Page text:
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As the Dodgers start spring training, expectations remain high

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Over the next few weeks there will inevitably be words written about fresh cut grass, birds singing and baseball coming back to life — or something like that. Every year there’s a countdown to Pitchers and Catchers Day that begins the second the previous season ends.

It’s an exciting day to be sure. The season is coming and actual team activities are finally underway this week. But before the season can begin, there is a long March, full of long afternoons of hoping Justin Turner won’t get his wrist broke in a random spring game or trying to put Corey Seager in bubble wrap because we’ve waited so long to see him back in the lineup.

Yes, the time has come to ramp up the expectation machine for what you think the 2019 season holds.

The Dodgers don’t have Bryce Harper — no team does just yet — but they have a good team that is going to be a bit different. No Yasiel Puig to patrol right field or lick his bat. Where there was Yasmani Grandal, there will be the return of Russell Martin.

10 of the players on the current 40-man roster weren't on it last season, and five weren’t in the organization. And the roster churn will still happen over the course of the season, even with Farhan Zaidi up north.

Listening to Clayton Kershaw address the media for the first time, he said something that I think applies to what the Dodgers’ front office is doing with the team.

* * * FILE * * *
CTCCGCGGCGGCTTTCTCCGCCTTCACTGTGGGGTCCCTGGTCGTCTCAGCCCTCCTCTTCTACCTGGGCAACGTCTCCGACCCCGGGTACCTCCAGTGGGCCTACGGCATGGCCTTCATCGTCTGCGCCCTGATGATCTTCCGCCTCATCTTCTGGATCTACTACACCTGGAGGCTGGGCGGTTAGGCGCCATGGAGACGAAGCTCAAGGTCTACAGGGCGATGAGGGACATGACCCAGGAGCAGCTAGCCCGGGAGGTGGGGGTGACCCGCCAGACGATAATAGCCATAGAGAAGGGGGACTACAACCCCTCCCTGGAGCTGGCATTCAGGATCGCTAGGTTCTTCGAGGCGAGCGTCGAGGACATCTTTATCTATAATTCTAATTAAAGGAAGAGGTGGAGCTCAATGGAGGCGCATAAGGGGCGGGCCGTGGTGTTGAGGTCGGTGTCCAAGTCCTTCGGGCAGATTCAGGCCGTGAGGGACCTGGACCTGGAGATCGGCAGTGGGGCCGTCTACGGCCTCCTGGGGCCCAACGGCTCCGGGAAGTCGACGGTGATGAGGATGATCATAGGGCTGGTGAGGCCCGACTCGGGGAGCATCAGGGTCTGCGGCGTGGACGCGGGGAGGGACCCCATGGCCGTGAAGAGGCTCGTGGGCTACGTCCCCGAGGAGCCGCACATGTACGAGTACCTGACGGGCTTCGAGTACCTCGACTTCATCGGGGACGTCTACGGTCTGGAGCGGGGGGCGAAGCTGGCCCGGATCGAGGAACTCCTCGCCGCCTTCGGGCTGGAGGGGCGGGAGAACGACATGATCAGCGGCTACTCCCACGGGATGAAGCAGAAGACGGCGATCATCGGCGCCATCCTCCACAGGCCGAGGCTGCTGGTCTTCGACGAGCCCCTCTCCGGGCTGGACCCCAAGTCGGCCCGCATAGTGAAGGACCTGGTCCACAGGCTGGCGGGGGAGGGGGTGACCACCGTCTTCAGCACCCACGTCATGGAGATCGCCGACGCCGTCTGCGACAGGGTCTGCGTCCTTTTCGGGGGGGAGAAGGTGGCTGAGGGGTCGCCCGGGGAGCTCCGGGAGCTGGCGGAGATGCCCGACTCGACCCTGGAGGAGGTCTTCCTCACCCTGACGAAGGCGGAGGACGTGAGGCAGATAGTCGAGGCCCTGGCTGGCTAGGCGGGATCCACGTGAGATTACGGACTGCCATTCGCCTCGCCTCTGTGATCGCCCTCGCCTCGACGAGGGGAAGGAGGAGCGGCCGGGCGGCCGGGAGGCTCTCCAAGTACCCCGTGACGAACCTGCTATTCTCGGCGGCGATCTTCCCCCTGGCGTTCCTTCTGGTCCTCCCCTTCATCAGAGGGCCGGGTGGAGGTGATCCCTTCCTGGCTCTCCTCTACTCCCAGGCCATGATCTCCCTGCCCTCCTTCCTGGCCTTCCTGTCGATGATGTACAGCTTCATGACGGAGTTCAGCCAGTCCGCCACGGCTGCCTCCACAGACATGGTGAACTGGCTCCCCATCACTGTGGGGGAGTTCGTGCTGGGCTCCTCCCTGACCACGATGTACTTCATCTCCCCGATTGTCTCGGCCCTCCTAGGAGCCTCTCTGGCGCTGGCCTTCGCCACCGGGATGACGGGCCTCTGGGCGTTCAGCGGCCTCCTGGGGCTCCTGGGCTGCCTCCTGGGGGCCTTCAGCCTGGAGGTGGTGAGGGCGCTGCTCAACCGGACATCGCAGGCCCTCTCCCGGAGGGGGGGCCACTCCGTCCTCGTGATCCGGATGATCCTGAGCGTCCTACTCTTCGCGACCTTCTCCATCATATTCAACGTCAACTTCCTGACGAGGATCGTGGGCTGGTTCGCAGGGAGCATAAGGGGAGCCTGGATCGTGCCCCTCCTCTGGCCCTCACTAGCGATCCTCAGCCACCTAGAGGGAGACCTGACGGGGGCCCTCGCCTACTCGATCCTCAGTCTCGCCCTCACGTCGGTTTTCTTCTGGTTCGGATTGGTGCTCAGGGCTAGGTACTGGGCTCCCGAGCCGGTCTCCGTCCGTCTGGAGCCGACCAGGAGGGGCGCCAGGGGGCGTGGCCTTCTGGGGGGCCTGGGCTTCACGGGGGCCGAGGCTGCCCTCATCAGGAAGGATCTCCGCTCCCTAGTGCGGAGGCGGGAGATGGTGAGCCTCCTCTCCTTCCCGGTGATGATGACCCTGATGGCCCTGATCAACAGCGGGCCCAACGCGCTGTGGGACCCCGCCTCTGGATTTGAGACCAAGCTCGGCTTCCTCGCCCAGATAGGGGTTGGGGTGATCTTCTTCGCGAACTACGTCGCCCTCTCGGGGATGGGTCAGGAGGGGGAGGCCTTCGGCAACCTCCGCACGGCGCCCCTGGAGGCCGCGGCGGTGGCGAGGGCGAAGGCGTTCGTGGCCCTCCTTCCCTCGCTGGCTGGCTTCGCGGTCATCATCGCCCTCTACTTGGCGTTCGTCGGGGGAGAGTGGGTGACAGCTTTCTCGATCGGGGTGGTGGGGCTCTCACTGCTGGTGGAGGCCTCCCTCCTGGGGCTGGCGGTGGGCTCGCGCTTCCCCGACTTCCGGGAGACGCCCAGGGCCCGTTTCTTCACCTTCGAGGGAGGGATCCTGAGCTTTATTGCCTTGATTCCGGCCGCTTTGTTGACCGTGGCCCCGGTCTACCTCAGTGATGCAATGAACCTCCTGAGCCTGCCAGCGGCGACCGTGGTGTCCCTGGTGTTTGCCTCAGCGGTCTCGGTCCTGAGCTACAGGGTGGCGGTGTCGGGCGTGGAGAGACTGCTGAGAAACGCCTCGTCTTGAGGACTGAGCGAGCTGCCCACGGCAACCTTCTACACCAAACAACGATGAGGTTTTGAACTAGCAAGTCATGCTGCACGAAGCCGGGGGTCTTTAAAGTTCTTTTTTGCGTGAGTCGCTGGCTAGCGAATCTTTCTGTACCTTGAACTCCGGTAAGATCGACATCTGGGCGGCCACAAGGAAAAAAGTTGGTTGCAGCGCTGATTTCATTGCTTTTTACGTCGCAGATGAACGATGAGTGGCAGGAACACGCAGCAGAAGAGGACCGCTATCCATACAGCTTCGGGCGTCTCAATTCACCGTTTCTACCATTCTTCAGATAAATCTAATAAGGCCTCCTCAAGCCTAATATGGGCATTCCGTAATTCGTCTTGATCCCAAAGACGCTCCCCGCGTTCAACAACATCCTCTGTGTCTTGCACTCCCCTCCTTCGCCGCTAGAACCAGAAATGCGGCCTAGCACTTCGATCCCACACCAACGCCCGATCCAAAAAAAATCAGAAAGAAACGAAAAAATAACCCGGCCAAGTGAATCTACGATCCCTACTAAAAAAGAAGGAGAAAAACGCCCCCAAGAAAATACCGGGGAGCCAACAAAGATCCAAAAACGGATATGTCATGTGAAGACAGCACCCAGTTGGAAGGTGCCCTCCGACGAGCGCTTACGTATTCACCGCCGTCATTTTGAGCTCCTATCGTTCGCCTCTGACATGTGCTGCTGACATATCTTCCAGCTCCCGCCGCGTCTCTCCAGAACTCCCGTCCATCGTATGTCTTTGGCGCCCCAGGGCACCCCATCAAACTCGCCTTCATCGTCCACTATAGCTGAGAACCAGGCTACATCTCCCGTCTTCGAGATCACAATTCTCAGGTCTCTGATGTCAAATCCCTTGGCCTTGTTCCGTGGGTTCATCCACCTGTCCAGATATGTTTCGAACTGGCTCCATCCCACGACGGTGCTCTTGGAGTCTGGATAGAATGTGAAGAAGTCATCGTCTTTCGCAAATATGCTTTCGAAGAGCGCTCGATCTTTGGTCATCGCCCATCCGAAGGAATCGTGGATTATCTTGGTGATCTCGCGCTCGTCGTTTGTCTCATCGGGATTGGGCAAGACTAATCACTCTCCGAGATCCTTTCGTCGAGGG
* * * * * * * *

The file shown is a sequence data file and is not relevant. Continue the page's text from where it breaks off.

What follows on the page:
“You need to be stubborn in your routines,” Kershaw said about his offseason of tweaking his mechanics. “And you need to be stubborn with what you’re doing to be successful, to be consistent.”

“But at the same time you have to be open minded when things aren’t working. And you have to be able to assess your situation and understand if there needs to be change, you need to work on it.”

Kershaw was talking about regaining the velocity he lost at some point last season. The lefty is known for having an aggressive workout plan.

Applying the comments about being stubborn to the way the front office operates and you can say they’ve been stubborn to what they believe works. They have refused to spend big money over a long-term deal since Andrew Friedman came to town and it’s hard to argue with the results.

Many expected them to spend money after they got under the luxury tax threshold. They did spend, but not much. The thing is, they didn’t need to in order to make the improvements they believed in.

By adding Joe Kelly and A.J Pollock, they believe they improved two areas that were of concern, late-inning relief and a right-handed hitting outfielder to play center field.

Puig will be missed, but with Pollock, an open spot for Alex Verdugo and Seager returning, the Dodgers have a more balanced attack on offense. Manager Dave Roberts hinted Tuesday that there may be less platooning because of that balance.

The offseason may have felt like a letdown after the talk of the last couple years of spending once the payroll was under the threshold. But the financial discipline will likely allow the Dodgers to spend where they need to in the future.

Ready or not, here comes 2019. We shall see if Kershaw can get his fastball back to 94-mph, if one of the catchers can hit above the Mendoza Line, if Max Muncy can repeat his brilliant year at the plate and whether or not Kenley Jansen will return with dominance once again.

The Dodgers will be good again and will be attempting a seventh straight NL West title, trying to return to the World Series. It’s hard to believe they would make it back to their third straight World Series, but expectations aren’t coming down anytime soon.